Guest post by Kelly Hoppen: with the help of Sport Relief, female entrepreneurs are changing the face of poor communities in Kenya
To mark International Women's Day, Dragons' Den star and successful designer and entrepreneur Kelly Hoppen visited a Nairobi slum, to see for herself how money raised by Sport Relief is helping Kenyan women to start their own businesses and pull their communities out of poverty.
Sport Relief ambassador
Fri 07-Mar-14 11:45:46
I'm a great supporter of women in business, and mentor many in the UK – I firmly believe that having a role model is the key to whether you’re successful or not. I'm always so impressed by how willing female businesswomen are to share their ideas and successes, but also their failures. Every entrepreneur has knock-backs – I've had countless, but that's how you learn.
For years I've wanted to investigate the opportunities available to female entrepreneurs in Africa and this week, I finally got the chance. To mark International Women's Day, I visited women who are striving to succeed in Kibera, one of the world's biggest slums.
In this dangerous and poverty stricken community in the heart of Nairobi, Kenya, young women are achieving incredible things. Against all odds, they have set up businesses which are helping to change the face of their community.
Most are mothers like me, working all hours to run a home and look after children, while also building enterprises that they are totally passionate about. Unlike me, they have to live in terrible cramped conditions, with no running water or electricity. Yet it's this grim setting that drives them on to improve their futures.
Crucial to their endeavours is the support they receive from the Kenyan Youth Business Trust, KYBT. Thanks to Sport Relief cash, it has trained more than 600 people in the last three years along with providing mentoring and access to loans. Incredibly, 95 per cent of those it's helped have achieved their business objectives.
‘Most are mothers like me, working all hours to run a home and look after children, while also building enterprises that they are totally passionate about. Unlike me, they have to live in terrible cramped conditions, with no running water or electricity. Yet it's this grim setting that drives them on to improve their futures.’
Kibera is home to up to one million people and they need businesses like nursery schools, embroidery shops, hairdressers and jewellery stalls, which young entrepreneurs like Deborah, 26, have started.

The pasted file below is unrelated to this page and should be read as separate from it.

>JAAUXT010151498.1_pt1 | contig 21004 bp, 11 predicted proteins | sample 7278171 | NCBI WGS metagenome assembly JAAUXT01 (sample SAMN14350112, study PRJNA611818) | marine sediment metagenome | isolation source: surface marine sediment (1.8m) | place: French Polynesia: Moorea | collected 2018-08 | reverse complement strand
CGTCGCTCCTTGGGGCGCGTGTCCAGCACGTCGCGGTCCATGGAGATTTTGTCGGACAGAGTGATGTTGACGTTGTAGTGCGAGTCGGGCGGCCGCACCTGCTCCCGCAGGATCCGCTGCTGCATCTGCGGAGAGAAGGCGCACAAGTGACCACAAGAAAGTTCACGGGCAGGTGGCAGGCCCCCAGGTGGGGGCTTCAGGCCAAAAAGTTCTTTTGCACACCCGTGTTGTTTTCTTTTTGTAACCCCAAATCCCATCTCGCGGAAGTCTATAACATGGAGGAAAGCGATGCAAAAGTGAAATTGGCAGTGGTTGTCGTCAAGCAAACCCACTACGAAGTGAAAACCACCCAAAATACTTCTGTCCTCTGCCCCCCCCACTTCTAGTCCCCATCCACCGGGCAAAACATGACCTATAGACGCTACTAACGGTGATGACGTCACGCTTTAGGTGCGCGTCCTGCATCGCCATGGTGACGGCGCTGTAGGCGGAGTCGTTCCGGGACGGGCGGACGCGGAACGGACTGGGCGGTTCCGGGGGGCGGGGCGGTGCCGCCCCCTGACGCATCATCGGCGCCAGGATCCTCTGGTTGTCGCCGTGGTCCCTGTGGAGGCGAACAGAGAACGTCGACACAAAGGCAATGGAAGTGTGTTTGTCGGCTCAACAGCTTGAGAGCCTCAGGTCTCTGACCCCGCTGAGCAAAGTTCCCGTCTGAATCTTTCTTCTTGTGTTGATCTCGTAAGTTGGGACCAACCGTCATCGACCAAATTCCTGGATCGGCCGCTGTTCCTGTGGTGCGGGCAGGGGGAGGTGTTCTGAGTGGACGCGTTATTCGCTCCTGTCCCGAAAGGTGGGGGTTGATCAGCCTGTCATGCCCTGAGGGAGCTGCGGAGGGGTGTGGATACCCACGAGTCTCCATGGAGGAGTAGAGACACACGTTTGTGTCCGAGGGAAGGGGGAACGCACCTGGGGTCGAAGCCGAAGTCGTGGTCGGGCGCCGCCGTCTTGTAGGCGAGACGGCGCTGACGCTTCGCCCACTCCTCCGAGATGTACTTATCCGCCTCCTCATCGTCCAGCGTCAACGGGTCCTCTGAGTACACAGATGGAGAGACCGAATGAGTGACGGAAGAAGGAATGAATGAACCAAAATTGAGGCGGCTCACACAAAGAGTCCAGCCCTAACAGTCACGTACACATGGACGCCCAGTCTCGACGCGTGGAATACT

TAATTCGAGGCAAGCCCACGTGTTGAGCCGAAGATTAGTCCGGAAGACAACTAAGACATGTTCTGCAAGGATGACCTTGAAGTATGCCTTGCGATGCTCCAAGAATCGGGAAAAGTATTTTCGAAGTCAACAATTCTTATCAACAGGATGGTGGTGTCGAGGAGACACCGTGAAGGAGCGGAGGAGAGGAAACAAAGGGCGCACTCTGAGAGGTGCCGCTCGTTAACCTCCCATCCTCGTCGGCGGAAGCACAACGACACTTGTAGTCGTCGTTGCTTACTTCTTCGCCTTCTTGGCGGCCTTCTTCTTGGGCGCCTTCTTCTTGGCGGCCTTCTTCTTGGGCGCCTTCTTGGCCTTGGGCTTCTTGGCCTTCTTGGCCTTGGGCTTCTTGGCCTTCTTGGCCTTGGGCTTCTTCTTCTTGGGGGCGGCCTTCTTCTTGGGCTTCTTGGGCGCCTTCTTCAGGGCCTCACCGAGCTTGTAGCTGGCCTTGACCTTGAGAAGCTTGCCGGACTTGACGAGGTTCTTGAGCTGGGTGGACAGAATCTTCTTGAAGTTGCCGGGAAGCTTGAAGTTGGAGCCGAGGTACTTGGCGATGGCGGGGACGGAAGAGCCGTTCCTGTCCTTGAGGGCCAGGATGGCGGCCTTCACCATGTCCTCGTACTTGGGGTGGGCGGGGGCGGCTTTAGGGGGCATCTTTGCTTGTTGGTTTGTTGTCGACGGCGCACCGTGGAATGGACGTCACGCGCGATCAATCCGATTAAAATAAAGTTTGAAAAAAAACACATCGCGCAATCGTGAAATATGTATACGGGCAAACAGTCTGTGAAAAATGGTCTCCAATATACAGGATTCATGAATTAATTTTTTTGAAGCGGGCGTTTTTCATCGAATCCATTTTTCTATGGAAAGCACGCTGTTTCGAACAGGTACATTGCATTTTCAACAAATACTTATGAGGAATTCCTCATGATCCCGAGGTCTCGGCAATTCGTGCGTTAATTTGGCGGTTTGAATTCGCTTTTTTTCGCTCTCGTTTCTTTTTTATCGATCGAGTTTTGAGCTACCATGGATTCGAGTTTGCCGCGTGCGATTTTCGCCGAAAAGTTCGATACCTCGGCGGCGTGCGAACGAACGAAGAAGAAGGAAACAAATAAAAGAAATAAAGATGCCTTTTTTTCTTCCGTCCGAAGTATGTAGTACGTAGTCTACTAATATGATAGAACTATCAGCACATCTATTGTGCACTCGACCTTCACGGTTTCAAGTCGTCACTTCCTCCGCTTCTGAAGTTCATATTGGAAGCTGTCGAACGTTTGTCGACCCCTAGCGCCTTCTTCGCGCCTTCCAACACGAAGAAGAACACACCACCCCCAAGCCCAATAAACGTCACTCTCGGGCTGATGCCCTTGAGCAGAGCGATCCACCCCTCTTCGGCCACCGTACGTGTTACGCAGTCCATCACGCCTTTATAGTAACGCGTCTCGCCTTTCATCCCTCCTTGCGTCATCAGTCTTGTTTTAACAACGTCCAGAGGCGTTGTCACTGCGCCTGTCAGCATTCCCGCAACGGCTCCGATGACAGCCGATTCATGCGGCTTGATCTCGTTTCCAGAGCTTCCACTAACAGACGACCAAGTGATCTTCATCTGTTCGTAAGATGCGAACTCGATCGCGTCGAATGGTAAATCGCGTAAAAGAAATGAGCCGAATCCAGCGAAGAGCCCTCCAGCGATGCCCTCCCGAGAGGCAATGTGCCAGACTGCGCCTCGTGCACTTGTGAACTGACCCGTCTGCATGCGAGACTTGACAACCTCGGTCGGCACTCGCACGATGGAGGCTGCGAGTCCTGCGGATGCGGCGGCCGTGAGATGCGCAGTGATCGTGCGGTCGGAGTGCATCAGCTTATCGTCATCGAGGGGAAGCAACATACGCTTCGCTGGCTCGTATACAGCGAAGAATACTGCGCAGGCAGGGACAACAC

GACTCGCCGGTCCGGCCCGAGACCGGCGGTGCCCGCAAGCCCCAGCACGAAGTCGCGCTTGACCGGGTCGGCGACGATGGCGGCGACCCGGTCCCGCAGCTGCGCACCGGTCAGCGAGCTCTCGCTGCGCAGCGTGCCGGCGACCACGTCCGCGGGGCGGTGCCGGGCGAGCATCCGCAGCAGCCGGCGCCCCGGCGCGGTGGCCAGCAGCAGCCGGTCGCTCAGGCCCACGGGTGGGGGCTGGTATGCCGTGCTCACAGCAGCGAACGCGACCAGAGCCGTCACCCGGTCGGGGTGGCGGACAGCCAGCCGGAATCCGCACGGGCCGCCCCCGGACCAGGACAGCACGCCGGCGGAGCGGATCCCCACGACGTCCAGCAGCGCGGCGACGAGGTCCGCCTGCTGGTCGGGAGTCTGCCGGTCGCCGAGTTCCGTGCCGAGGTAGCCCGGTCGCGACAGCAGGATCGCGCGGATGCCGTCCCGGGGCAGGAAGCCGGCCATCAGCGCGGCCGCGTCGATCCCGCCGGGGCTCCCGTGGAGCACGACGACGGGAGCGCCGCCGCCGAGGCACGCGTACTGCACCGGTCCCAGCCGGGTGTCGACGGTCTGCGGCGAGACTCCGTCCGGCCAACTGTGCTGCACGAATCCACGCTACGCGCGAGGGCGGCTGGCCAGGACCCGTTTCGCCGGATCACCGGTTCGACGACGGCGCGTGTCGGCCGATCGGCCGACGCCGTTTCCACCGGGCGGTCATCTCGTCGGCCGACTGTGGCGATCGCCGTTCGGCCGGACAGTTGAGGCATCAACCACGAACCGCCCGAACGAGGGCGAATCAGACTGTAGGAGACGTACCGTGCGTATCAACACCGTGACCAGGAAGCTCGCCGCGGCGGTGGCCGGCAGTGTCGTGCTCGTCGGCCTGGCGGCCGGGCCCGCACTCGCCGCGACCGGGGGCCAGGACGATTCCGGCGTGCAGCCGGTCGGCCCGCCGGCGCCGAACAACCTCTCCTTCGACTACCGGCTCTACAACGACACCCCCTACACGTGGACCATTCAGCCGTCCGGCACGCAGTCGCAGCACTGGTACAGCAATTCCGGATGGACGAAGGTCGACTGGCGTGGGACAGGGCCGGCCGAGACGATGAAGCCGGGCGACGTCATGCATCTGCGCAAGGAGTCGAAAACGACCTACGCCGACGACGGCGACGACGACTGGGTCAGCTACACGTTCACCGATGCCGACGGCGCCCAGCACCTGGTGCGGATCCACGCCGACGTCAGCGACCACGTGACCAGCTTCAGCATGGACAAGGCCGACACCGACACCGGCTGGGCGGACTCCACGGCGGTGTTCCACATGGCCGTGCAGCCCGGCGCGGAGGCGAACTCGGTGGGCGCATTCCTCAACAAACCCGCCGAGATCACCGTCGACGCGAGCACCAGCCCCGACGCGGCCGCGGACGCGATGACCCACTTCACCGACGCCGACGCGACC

She struggled to find work and lived with eight other members of her family in one tiny room. But after joining KYBT last year, she now runs a busy hair salon, employs her brother to run the barber shop and rents her own place.
Deborah wants to show young girls in the slum that there are other options besides marrying early. “There are many child mothers here. I want to tell them that I survived. I did not marry early and this is my business,” she said proudly.
She has big plans for the future, and the conviction that's needed to pull them off. She intends to run a school of hairdressing so that, “I can help other young people here in the slum,” she told me.
And that's what I noticed time and time again – these women really want to help those around them.
With a huge smile, Millicent, 29, showed me her selection of colourful handmade bracelets, necklaces and earrings which she sells on a stall under the shade of a tree. After receiving training and a loan from KYBT she now employs four women, including her sister, and is keen to launch another stall in Mombasa. So she's taken the advice from her KYBT mentor and sent her sister-in-law to check out the competition first.
Her increased income enables her to pay her three children's school fees, as well as support her mother and two more sisters. Millicent also goes to a children's home and trains the youngsters how to do bead work.
I've seen how your money is helping women in the toughest places change not only their lives and their families, but also their communities. And it's great to hear that the UK Government is going to help by matching up to £10 million of donations from this year's Sport Relief, to get people living in some of the poorest countries up and running secure businesses.
The trip was an incredible experience. It changed me and opened my eyes to what can be achieved even in one of the hardest places on the planet - and that's hugely inspirational to witness.
By Kelly Hoppen MBE
I travelled to Tanzania in January with Sport Relief and second everything that Kelly says. Your small change makes change. In my case it was for street children and artisanal gold miners who just want to change their lives and be able to have an education or provide for their families. I have also had the privilege of visiting several UK projects where Sport Relief money is vital to make lives better.
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